Thursday, June 27, 2013

Making a Good Character Look Bad

Create a scene in which your character does one of the following:
  • is hurt or humiliated
  • does something stupid
  • makes a fool of herself
  • knowingly commits an immoral act or does not speak up when someone else does
  • shows through her speech or actions that she is wrong about something important
It's easy to fall in love with your protagonist or identify so closely that you are unable to get your character into any serious trouble.  But a story in which your character does nothing wrong can end up short.  Create a scene where your protagonist is hardly at her best.

catherine@catherinealexander.net

Tuesday, June 25, 2013

Character Monologue Exercise

Try writing a monologue of your main character.  Let there be another person in the room with him, to whom he is speaking.  The situation should bring out extreme emotion from your speaking character:  joy, despair, fear, anger, frustration, etc.

 Write one page of the monologue in first person from the character's point of view.  The goal of this exercise is not to provide plot but to push this character towards an extreme feeling.  Let him harangue. Doesn't have to make sense.  Just go with it.  What matters is to feel the emotion, then write whatever comes out.

Innermost feelings then can be externalized into concrete outer action.

catherine@catherinealexander.net



Sunday, June 23, 2013

Knowing Your Character

I have a character about whom I have been writing/thinking for 20 years.  I know his feelings, but he still eludes me.  So I am trying this exercise:

Try to visualize physical attributes.  (Age, height, weight, good looking, or not much.)

What does he care about?
His greatest failure?
His greatest obstacle?
His dream?
His greatest drive in life?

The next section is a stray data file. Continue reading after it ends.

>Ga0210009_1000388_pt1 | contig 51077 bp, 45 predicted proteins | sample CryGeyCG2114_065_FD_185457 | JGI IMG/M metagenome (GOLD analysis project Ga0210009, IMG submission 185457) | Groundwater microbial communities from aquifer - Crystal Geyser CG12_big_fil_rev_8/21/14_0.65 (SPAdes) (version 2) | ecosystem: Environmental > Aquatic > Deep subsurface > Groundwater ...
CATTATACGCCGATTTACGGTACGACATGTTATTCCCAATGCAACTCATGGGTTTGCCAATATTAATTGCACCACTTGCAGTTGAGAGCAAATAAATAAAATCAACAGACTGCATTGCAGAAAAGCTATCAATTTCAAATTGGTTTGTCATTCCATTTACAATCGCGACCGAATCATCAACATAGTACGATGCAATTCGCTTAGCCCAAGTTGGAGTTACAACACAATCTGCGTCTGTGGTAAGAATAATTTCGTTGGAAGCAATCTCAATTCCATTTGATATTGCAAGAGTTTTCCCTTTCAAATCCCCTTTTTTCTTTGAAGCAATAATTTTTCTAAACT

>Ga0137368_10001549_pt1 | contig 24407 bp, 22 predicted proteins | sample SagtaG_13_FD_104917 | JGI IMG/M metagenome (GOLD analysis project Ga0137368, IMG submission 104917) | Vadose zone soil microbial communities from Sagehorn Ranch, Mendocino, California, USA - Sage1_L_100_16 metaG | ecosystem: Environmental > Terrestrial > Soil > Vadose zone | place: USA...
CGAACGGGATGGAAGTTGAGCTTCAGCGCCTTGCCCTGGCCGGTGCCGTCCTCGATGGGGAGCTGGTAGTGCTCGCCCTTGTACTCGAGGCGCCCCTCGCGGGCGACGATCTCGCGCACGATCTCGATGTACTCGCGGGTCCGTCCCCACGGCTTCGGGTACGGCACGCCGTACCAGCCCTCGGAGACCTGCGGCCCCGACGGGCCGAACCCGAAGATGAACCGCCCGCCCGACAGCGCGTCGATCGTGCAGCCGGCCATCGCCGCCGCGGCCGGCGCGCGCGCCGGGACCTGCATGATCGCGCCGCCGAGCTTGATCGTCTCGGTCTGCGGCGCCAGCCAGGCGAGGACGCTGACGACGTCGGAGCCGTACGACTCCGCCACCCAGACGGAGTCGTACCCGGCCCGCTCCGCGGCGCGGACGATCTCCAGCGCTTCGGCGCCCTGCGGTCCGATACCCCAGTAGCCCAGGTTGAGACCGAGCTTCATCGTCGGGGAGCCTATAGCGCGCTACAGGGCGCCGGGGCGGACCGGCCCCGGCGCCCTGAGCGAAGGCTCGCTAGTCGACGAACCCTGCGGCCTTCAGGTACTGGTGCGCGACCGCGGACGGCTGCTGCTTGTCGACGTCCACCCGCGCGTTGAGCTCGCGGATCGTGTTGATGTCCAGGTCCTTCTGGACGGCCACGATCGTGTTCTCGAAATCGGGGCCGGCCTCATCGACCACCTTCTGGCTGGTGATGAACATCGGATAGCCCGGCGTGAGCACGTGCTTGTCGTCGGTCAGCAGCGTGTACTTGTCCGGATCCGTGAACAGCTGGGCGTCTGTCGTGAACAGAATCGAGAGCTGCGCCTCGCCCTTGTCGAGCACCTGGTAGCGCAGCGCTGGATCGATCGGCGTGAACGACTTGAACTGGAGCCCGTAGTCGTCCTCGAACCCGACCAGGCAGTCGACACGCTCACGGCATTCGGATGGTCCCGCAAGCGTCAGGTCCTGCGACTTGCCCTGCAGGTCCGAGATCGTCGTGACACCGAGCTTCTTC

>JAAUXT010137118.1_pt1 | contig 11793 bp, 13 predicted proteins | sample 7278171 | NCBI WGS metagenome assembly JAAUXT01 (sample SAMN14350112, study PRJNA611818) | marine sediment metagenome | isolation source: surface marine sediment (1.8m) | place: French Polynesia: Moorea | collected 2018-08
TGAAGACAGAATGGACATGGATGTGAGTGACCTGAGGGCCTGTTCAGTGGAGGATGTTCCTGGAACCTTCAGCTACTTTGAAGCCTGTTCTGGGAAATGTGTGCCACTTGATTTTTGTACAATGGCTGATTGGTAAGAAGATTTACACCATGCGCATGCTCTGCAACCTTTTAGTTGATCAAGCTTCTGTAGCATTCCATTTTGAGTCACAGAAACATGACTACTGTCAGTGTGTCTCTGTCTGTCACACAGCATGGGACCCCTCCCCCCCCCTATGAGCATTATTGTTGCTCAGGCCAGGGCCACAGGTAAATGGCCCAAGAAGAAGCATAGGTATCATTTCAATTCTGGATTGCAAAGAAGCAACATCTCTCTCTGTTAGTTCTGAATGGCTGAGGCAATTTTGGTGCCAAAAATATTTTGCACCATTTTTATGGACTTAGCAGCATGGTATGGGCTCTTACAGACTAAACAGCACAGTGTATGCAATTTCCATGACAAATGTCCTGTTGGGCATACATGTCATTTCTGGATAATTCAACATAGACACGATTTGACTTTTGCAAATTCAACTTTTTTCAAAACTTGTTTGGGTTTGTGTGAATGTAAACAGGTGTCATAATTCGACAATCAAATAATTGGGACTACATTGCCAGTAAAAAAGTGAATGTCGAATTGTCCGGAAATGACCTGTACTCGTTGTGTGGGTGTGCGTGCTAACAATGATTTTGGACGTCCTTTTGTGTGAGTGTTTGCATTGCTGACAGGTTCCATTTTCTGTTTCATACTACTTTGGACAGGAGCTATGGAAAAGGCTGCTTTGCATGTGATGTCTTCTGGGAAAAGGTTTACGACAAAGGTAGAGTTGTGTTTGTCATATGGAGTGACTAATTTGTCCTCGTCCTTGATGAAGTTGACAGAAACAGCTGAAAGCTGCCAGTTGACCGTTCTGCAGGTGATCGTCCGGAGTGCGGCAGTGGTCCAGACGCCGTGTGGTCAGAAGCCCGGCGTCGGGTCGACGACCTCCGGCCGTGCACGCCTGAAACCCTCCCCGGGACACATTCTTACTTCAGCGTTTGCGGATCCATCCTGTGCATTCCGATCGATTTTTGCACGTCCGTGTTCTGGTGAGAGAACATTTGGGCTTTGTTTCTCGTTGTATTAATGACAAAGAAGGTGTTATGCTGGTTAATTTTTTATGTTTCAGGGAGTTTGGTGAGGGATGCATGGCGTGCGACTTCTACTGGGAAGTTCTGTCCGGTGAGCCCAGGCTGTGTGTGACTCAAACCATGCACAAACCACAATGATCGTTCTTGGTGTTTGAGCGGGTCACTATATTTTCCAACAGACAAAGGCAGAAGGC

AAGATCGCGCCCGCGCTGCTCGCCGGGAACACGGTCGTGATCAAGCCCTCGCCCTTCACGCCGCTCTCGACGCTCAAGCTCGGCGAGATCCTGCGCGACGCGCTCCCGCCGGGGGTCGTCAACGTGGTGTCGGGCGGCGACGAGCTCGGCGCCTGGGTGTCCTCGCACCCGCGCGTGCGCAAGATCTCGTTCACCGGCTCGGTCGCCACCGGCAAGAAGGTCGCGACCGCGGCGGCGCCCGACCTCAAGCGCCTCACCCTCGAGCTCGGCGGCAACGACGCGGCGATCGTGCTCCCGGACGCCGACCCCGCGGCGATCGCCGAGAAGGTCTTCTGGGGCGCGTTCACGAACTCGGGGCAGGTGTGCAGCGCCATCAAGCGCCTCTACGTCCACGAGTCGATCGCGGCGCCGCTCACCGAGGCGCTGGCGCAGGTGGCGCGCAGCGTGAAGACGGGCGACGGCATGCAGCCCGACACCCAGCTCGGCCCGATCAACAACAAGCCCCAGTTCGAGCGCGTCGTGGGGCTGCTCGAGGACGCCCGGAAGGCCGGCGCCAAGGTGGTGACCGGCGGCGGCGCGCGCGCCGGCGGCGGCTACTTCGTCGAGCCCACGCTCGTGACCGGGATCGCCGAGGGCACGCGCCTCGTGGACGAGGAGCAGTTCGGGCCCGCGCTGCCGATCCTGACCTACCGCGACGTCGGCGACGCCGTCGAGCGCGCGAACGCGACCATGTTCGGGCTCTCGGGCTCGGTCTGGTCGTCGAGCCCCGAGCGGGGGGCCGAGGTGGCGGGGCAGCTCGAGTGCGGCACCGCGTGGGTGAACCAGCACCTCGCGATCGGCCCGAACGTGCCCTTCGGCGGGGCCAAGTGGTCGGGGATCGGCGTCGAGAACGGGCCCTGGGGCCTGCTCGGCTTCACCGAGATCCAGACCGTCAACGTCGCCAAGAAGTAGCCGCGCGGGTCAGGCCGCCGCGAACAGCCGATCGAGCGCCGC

What does he like to remember from the past?
What does he like to forget?
What is his character flaw?
What is a visual image or metaphor to symbolize your character?  This might be an animal, a flower, a color.

Write one page describing this person from your own life.  Focus on him and not just how you feel about him.  If you walked into a crowded room of two hundred people, he should stand out.

Perhaps this exercise will serve to make my character real.  Maybe it will even lead to scenes I have not yet imagined.

Try it.

catherine@catherinealexander.net





Saturday, June 22, 2013

How to Learn What Your Character Feels

Growing up, I was often reminded of being too sensitive.  "Don't take everything to heart, kid," my father would say. "Stop taking everything so personal!  You're way too sensitive!"

Well, guess what?  I haven't changed in more than seven decades of living.  In fact, I've turned it into a strength in terms of writing.  I can sense people's feelings from a distance, just from listening to them talk.  I document these feelings on paper.  Then I intuit an internal or secret life.  What part is kept hidden that no one knows about?  Grief?  Shame?  Guilt?  Obsessions?

And voila!  I have a character.  I go beyond the basic physical description. There could be scars (both physical and emotional), a certain the set of the mouth, an odd way of walking, a look to the side, a way of folding hands, twirling a lock of hair, scratching the head or a pinching an ear.  These details portray feelings central to the character.